Ah yes, customisation. Assuming you've got the mission-generated cash to spare, all of Crimson Skies' fleet can be adapted to suit different tasks or combat styles. Need a bit of extra pace to keep up with the Black Swan's Furies? Trim some of the weapons from a stock Devastator and whack in a nitro-boosted 600hp power plant. Want to make the Bloodhawk acquired in the last sortie a tad more resistant to flak and frontal attacks? Unbolt some hardpoints and fit a bit more steel plate in the nose. And once the work is complete, why not take advantage of the simple yet flexible paint interface and give your new design a personalised livery.
The most whimsical opportunity for tinkering in the game has to be the period pin-ups that adorn load and hangar screens. As you traverse the campaign you amass a growing pile of titillating-yet-tasteful glamour pics - presents from various grateful thirties femmes. Paste one of these in the appropriate frame and you can admire it while you're waiting for the next sortie to start. Don't like ogling scantily-clad ladies? Fret not, there's a few shots of Nathan and his cute pet Labrador available too.
It's high time I mentioned the high drama that permeates every part of Crimson Skies' generously proportioned campaign. Far too many of the folk fashioning missions for today's light flight titles seem to think we gamers have to be shooting something down or blowing something up every 10 seconds to be enjoying ourselves. Zipper's scenario makers had a far more mature approach.
On a good day you might nail a dozen bandits, but usually bags are lower, and objectives far more interesting than simple bogey culls. During the 24-stage story sequence, Nathan dogfights, duels with rival aces, competes in races, performs recon, and grabs passengers from the cabooses of moving trains. There's hangars to be barnstormed, ground targets to be trashed, and planes in need of pinching. Best of all, there are numerous enemy dirigibles waiting, like huge heavenly cucumbers, to be plucked from the blue.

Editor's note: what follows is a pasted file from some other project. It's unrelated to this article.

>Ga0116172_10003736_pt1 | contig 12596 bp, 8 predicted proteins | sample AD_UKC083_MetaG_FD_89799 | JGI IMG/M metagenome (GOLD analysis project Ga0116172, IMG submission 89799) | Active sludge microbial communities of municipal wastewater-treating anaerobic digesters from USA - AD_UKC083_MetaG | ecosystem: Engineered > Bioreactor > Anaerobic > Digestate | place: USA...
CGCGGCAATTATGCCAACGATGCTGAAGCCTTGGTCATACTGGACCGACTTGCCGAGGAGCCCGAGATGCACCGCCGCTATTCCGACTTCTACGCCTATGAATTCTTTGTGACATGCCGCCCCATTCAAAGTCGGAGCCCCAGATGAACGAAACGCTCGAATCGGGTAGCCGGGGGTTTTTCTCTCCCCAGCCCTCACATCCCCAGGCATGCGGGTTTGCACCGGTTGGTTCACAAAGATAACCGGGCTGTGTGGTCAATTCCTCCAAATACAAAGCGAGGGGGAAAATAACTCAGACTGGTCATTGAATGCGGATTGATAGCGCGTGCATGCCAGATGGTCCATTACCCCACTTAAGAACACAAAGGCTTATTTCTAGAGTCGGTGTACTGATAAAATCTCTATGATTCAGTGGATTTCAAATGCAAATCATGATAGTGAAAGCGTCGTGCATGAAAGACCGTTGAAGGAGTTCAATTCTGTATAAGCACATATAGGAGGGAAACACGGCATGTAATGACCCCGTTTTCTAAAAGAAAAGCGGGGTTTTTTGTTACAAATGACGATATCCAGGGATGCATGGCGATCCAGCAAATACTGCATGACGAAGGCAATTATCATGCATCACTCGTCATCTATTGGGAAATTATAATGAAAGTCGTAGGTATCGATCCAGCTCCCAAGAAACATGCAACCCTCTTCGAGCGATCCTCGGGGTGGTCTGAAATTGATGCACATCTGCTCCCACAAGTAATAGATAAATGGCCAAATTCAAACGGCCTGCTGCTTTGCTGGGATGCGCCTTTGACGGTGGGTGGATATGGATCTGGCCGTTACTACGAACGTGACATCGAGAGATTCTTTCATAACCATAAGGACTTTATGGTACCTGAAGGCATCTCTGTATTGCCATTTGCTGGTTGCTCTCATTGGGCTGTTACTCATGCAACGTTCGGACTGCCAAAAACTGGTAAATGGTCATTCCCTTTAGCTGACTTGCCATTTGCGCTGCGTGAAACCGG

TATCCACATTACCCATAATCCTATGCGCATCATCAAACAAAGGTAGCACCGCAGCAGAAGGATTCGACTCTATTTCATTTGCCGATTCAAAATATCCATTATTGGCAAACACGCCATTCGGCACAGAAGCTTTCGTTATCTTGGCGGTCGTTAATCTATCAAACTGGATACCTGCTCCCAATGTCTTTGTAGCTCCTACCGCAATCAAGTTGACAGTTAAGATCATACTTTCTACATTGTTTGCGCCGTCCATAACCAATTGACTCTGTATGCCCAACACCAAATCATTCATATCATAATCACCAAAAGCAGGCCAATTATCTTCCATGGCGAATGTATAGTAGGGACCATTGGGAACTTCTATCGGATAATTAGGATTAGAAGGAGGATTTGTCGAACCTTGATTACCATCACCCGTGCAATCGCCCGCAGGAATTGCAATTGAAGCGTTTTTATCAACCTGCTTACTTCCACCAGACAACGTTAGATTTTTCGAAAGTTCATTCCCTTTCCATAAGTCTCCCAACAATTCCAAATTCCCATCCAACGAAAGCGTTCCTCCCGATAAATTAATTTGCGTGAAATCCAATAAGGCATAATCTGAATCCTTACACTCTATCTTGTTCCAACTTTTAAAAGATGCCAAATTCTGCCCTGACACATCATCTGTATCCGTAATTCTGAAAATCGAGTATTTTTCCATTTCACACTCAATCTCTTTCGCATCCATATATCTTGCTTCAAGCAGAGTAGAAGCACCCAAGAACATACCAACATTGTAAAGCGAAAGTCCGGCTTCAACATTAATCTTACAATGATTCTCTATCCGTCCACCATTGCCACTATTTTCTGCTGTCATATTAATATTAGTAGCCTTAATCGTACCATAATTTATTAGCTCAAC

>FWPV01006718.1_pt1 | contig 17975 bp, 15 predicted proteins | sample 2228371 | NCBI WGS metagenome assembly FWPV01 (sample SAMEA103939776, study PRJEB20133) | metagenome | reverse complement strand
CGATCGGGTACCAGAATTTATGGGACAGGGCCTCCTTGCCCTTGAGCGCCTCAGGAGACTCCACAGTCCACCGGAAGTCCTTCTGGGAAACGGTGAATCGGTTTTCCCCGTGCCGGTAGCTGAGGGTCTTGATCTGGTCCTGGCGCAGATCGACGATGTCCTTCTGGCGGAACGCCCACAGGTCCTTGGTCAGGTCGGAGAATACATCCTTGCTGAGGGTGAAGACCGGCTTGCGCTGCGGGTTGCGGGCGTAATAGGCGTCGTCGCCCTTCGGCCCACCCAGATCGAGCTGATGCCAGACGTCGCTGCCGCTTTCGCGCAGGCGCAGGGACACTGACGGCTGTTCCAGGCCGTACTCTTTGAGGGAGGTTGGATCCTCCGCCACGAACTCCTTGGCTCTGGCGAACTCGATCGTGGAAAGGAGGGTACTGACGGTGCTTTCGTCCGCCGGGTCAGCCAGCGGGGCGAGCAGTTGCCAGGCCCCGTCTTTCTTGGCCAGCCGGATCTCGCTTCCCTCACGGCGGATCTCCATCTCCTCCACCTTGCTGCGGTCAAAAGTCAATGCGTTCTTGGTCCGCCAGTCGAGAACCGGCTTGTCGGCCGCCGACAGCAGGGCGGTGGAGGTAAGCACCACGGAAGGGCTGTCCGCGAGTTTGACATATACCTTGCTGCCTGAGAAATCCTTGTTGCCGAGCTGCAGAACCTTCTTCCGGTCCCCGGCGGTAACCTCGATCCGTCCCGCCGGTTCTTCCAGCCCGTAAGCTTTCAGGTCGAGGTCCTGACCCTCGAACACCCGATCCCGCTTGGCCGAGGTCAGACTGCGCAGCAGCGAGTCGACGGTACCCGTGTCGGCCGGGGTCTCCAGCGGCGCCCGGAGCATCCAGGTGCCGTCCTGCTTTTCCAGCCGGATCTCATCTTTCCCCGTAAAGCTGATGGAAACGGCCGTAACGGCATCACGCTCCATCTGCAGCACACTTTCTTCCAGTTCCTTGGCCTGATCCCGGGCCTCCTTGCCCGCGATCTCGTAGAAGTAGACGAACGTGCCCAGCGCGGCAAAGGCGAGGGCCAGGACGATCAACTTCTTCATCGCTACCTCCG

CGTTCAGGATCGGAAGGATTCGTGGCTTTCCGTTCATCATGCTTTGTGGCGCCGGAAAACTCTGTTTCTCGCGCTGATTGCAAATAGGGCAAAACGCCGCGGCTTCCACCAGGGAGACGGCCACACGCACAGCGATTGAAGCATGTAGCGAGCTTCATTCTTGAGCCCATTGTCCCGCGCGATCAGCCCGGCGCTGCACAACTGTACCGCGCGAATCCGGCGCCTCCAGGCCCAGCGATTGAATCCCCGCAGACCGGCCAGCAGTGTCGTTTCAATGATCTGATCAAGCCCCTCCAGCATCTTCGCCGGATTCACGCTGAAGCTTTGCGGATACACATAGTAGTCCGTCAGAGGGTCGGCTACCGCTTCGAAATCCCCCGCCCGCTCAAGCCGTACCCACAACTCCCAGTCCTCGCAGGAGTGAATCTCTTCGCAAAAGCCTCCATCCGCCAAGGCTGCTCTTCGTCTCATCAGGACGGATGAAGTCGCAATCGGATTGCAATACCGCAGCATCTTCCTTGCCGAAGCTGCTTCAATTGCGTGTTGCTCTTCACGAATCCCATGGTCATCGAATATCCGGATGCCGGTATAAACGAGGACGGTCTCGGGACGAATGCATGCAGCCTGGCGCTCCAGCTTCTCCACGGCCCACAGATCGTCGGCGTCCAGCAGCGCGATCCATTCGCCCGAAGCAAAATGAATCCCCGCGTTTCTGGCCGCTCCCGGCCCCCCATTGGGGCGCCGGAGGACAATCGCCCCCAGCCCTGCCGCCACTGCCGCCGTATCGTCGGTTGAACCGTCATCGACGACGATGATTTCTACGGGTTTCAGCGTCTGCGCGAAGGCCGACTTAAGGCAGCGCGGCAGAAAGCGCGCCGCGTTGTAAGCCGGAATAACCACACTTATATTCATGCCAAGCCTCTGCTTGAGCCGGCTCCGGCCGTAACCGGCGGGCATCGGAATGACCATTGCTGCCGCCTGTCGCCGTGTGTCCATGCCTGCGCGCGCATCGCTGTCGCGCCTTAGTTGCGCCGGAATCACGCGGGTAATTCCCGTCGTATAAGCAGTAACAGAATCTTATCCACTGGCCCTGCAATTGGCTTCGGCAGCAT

The zeps are probably the best thing in Crimson Skies. At the risk of exciting my analyst, I love the way they look. (The Russian 'Vostok' - a matt-black monster with a huge hammer-and-sickle emblazoned on its flank - is a particular favourite.) I love the way they nose out of cloud banks, massive, majestic and strangely herbivorous. The way they drop fighters vertically from their holds at the start of sorties, then catch them on special recovery hooks at the end. Most of all I love how they burn and slump when raked with rockets and hot lead. Not that you're always out to eviscerate them. In several sorties, hostile leviathans must be disabled with delicate shots to engine nacelles.
Airships also play a part in alleviating that perennial flight sim problem - the topographical blandness of sky. In furballs you regularly find yourself using them as cover, spiralling round them in eager pursuits and desperate evasions. When you're not dancing amongst the zeps or plunging in and out of fluffy clouds, spectacular ground scenery helps keeps the aviation interesting. Venues for the campaign's various capers include a Hawaiian island, a pirate city perched on the side of a mountain range, and the scenery-strewn back lots of Hollywood. Considering the simplicity of the underlying terrain mesh, and the lack of scenery shadows and fancy reflective water effects, Crimson Skies' landscapes are still surprisingly presentable.
Assuming you aren't viewing them via an ATI video card, that is. Thanks to the skill and industry of a friendly fellow called Timeslip, NVIDIA-equipped players have recently been able to enjoy this never-bettered aerial gem free from the graphical corruption that dogged it for years. Unfortunate Radeon folk, however, may still experience problems.